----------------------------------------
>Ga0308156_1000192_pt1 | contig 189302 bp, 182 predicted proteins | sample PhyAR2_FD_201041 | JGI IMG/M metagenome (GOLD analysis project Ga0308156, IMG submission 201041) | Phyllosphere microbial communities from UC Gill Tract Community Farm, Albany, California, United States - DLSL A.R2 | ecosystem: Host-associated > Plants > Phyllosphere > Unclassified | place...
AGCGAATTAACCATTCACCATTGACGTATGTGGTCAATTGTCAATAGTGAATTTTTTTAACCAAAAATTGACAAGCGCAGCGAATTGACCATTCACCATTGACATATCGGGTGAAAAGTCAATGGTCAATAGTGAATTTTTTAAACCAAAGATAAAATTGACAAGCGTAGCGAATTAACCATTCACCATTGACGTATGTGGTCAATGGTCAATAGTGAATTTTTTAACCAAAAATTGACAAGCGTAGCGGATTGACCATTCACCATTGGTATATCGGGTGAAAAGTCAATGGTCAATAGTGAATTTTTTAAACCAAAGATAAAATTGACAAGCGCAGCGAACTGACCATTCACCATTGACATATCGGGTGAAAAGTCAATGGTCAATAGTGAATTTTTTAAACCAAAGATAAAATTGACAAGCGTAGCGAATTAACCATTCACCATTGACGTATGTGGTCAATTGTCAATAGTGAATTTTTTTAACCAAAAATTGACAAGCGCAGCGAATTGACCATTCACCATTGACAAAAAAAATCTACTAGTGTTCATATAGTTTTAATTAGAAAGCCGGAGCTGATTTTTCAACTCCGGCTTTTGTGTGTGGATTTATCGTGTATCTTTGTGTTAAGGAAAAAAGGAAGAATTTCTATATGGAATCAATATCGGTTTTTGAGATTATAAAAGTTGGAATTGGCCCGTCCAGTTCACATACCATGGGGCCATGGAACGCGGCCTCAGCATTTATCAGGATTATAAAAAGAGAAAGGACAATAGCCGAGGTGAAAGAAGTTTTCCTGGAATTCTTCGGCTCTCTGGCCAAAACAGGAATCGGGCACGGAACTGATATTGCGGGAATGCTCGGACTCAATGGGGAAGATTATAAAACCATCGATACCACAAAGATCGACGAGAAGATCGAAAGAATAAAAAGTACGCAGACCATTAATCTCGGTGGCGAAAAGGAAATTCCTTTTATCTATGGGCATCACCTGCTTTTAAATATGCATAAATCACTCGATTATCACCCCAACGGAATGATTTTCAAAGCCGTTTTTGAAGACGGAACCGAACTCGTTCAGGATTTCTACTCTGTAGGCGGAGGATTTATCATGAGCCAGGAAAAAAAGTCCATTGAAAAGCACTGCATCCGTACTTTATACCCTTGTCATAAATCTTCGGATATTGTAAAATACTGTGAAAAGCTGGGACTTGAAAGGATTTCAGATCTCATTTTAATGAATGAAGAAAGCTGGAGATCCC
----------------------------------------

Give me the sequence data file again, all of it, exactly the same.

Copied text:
>Ga0308156_1000192_pt1 | contig 189302 bp, 182 predicted proteins | sample PhyAR2_FD_201041 | JGI IMG/M metagenome (GOLD analysis project Ga0308156, IMG submission 201041) | Phyllosphere microbial communities from UC Gill Tract Community Farm, Albany, California, United States - DLSL A.R2 | ecosystem: Host-associated > Plants > Phyllosphere > Unclassified | place...
AGCGAATTAACCATTCACCATTGACGTATGTGGTCAATTGTCAATAGTGAATTTTTTTAACCAAAAATTGACAAGCGCAGCGAATTGACCATTCACCATTGACATATCGGGTGAAAAGTCAATGGTCAATAGTGAATTTTTTAAACCAAAGATAAAATTGACAAGCGTAGCGAATTAACCATTCACCATTGACGTATGTGGTCAATGGTCAATAGTGAATTTTTTAACCAAAAATTGACAAGCGTAGCGGATTGACCATTCACCATTGGTATATCGGGTGAAAAGTCAATGGTCAATAGTGAATTTTTTAAACCAAAGATAAAATTGACAAGCGCAGCGAACTGACCATTCACCATTGACATATCGGGTGAAAAGTCAATGGTCAATAGTGAATTTTTTAAACCAAAGATAAAATTGACAAGCGTAGCGAATTAACCATTCACCATTGACGTATGTGGTCAATTGTCAATAGTGAATTTTTTTAACCAAAAATTGACAAGCGCAGCGAATTGACCATTCACCATTGACAAAAAAAATCTACTAGTGTTCATATAGTTTTAATTAGAAAGCCGGAGCTGATTTTTCAACTCCGGCTTTTGTGTGTGGATTTATCGTGTATCTTTGTGTTAAGGAAAAAAGGAAGAATTTCTATATGGAATCAATATCGGTTTTTGAGATTATAAAAGTTGGAATTGGCCCGTCCAGTTCACATACCATGGGGCCATGGAACGCGGCCTCAGCATTTATCAGGATTATAAAAAGAGAAAGGACAATAGCCGAGGTGAAAGAAGTTTTCCTGGAATTCTTCGGCTCTCTGGCCAAAACAGGAATCGGGCACGGAACTGATATTGCGGGAATGCTCGGACTCAATGGGGAAGATTATAAAACCATCGATACCACAAAGATCGACGAGAAGATCGAAAGAATAAAAAGTACGCAGACCATTAATCTCGGTGGCGAAAAGGAAATTCCTTTTATCTATGGGCATCACCTGCTTTTAAATATGCATAAATCACTCGATTATCACCCCAACGGAATGATTTTCAAAGCCGTTTTTGAAGACGGAACCGAACTCGTTCAGGATTTCTACTCTGTAGGCGGAGGATTTATCATGAGCCAGGAAAAAAAGTCCATTGAAAAGCACTGCATCCGTACTTTATACCCTTGTCATAAATCTTCGGATATTGTAAAATACTGTGAAAAGCTGGGACTTGAAAGGATTTCAGATCTCATTTTAATGAATGAAGAAAGCTGGAGATCCC